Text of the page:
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The true story behind that viral photo of Trump and 'Little Miss Flint.'

The Flint water crisis still isn't over. In fact, it may have gotten worse.

9-year-old Mari Copeny has been in more than 60 beauty pageants — and she's even won a few. But you might know her better for the letter she wrote to President Obama.

The letter turned national attention onto "Little Miss Flint" and helped convince the president to visit her hometown of Flint, Michigan, to see firsthand just how bad the city's ongoing water crisis really was. But by the time the president came to visit, it had been two years since Flint had clean water, causing health problems for children like Copeny.

It kept happening for years: Every time the decision-making power was moved into the hands of some other department or authority, that authority managed to bungle things up even more. Yeah. It was bad. But hey, Obama!

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Courtesy of Tiffany Obi
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With the COVID-19 pandemic upending her community, Brooklyn-based singer Tiffany Obi turned to healing those who had lost loved ones the way she knew best — through music.

Obi quickly ran into one glaring issue as she began performing solo at memorials. Many of the venues where she performed didn't have the proper equipment for her to play a recorded song to accompany her singing. Often called on to perform the day before a service, Obi couldn't find any pianists to play with her on such short notice.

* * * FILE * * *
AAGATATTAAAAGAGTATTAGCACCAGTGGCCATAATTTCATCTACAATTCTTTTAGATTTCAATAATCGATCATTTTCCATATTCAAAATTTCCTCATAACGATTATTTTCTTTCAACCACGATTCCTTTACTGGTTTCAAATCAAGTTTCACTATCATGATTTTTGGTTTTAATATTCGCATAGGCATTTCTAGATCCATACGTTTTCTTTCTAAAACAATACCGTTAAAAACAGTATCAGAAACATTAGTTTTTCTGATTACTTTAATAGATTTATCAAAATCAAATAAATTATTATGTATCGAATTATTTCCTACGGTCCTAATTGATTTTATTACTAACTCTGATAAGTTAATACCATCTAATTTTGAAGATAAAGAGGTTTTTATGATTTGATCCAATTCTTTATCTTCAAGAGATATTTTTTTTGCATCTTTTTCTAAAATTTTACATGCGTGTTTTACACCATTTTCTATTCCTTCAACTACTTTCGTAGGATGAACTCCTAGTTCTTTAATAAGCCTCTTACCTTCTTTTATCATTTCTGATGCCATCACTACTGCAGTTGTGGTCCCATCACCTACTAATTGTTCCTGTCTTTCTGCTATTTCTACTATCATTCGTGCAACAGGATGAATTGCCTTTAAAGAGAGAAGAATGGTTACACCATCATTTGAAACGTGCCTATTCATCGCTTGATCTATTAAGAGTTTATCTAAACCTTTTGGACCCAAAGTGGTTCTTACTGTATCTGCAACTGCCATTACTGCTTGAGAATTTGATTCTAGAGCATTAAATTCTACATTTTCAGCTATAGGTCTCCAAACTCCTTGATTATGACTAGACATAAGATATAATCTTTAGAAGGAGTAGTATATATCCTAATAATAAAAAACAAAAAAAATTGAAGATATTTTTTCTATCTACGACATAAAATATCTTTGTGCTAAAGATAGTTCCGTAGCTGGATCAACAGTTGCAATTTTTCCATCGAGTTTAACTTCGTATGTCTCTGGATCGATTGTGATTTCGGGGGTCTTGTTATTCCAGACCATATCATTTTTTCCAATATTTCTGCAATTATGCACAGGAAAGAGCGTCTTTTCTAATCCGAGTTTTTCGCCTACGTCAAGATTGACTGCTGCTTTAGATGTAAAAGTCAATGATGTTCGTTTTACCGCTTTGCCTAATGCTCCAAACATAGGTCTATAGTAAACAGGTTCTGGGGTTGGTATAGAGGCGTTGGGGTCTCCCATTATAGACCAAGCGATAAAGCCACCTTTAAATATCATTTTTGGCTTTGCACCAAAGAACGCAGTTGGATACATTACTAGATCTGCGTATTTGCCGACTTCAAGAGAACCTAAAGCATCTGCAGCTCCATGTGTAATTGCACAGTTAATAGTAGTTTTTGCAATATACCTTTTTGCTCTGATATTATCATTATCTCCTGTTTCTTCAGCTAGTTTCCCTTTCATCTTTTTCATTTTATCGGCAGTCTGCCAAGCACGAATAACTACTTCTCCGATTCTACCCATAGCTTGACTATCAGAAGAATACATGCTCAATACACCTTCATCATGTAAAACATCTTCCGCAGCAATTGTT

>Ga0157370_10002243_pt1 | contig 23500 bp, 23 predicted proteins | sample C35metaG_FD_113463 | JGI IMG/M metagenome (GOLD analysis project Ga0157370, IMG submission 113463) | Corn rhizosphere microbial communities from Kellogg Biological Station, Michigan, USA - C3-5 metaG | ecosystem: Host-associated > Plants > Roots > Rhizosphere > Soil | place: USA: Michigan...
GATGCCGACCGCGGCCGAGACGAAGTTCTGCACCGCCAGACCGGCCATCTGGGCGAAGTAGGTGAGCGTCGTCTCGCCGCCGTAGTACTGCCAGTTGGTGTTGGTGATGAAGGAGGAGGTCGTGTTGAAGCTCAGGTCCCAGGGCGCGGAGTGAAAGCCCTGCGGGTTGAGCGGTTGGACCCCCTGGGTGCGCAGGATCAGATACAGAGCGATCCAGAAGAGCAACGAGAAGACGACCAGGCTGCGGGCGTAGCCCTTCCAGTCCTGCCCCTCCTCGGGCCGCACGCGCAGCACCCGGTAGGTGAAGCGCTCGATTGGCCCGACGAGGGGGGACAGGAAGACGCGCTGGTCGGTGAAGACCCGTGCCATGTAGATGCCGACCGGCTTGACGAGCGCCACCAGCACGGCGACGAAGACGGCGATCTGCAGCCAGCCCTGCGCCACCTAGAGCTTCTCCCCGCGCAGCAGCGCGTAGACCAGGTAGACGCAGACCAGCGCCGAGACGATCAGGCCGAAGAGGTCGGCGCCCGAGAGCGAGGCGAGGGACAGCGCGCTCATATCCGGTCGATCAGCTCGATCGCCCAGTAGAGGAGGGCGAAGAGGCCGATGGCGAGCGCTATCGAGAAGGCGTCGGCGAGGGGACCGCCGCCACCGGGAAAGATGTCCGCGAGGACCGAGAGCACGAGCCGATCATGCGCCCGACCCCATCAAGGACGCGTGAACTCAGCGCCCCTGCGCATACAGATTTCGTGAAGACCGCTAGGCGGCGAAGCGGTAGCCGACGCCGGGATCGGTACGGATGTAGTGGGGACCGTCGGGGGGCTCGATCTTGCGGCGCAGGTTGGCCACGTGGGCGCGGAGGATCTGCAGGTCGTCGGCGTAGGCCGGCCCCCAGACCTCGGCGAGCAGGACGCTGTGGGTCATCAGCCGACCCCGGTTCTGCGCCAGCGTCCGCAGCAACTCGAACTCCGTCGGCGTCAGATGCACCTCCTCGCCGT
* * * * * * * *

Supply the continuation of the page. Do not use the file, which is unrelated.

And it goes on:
As she looked at the empty piano at a recent performance, Obi's had a revelation.

"Music just makes everything better," Obi said. "If there was an app to bring musicians together on short notice, we could bring so much joy to the people at those memorials."

Using the coding skills she gained at Pursuit — a rigorous, four-year intensive program that trains adults from underserved backgrounds and no prior experience in programming — Obi turned this market gap into the very first app she created.

She worked alongside four other Pursuit Fellows to build In Tune, an app that connects musicians in close proximity to foster opportunities for collaboration.

When she learned about and applied to Pursuit, Obi was eager to be a part of Pursuit's vision to empower their Fellows to build successful careers in tech. Pursuit's Fellows are representative of the community they want to build: 50% women, 70% Black or Latinx, 40% immigrant, 60% non-Bachelor's degree holders, and more than 50% are public assistance recipients.

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